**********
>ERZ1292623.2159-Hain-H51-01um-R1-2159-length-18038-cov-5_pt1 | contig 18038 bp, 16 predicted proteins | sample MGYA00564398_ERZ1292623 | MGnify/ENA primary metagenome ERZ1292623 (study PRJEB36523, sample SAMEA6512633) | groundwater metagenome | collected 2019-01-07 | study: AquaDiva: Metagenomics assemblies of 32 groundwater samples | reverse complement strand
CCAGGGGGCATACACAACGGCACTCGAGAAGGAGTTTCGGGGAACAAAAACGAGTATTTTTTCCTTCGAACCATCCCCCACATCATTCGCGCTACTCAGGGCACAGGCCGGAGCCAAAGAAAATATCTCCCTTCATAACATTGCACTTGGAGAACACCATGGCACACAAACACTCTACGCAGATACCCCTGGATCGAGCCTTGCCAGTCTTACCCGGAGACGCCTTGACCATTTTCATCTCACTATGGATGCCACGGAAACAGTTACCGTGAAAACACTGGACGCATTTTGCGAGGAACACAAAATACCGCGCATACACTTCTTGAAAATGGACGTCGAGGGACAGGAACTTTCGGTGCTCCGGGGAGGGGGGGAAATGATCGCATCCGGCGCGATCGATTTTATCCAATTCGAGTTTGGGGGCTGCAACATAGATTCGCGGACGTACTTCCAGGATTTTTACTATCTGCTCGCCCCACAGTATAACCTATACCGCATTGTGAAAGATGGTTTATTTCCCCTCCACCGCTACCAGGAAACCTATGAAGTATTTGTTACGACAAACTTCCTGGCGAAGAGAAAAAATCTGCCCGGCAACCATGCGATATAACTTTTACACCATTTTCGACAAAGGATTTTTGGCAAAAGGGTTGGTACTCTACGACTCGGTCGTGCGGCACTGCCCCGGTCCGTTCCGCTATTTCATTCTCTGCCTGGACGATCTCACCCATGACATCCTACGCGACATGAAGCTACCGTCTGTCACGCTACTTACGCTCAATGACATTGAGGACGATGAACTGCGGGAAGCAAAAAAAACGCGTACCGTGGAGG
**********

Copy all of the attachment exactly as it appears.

>ERZ1292623.2159-Hain-H51-01um-R1-2159-length-18038-cov-5_pt1 | contig 18038 bp, 16 predicted proteins | sample MGYA00564398_ERZ1292623 | MGnify/ENA primary metagenome ERZ1292623 (study PRJEB36523, sample SAMEA6512633) | groundwater metagenome | collected 2019-01-07 | study: AquaDiva: Metagenomics assemblies of 32 groundwater samples | reverse complement strand
CCAGGGGGCATACACAACGGCACTCGAGAAGGAGTTTCGGGGAACAAAAACGAGTATTTTTTCCTTCGAACCATCCCCCACATCATTCGCGCTACTCAGGGCACAGGCCGGAGCCAAAGAAAATATCTCCCTTCATAACATTGCACTTGGAGAACACCATGGCACACAAACACTCTACGCAGATACCCCTGGATCGAGCCTTGCCAGTCTTACCCGGAGACGCCTTGACCATTTTCATCTCACTATGGATGCCACGGAAACAGTTACCGTGAAAACACTGGACGCATTTTGCGAGGAACACAAAATACCGCGCATACACTTCTTGAAAATGGACGTCGAGGGACAGGAACTTTCGGTGCTCCGGGGAGGGGGGGAAATGATCGCATCCGGCGCGATCGATTTTATCCAATTCGAGTTTGGGGGCTGCAACATAGATTCGCGGACGTACTTCCAGGATTTTTACTATCTGCTCGCCCCACAGTATAACCTATACCGCATTGTGAAAGATGGTTTATTTCCCCTCCACCGCTACCAGGAAACCTATGAAGTATTTGTTACGACAAACTTCCTGGCGAAGAGAAAAAATCTGCCCGGCAACCATGCGATATAACTTTTACACCATTTTCGACAAAGGATTTTTGGCAAAAGGGTTGGTACTCTACGACTCGGTCGTGCGGCACTGCCCCGGTCCGTTCCGCTATTTCATTCTCTGCCTGGACGATCTCACCCATGACATCCTACGCGACATGAAGCTACCGTCTGTCACGCTACTTACGCTCAATGACATTGAGGACGATGAACTGCGGGAAGCAAAAAAAACGCGTACCGTGGAGG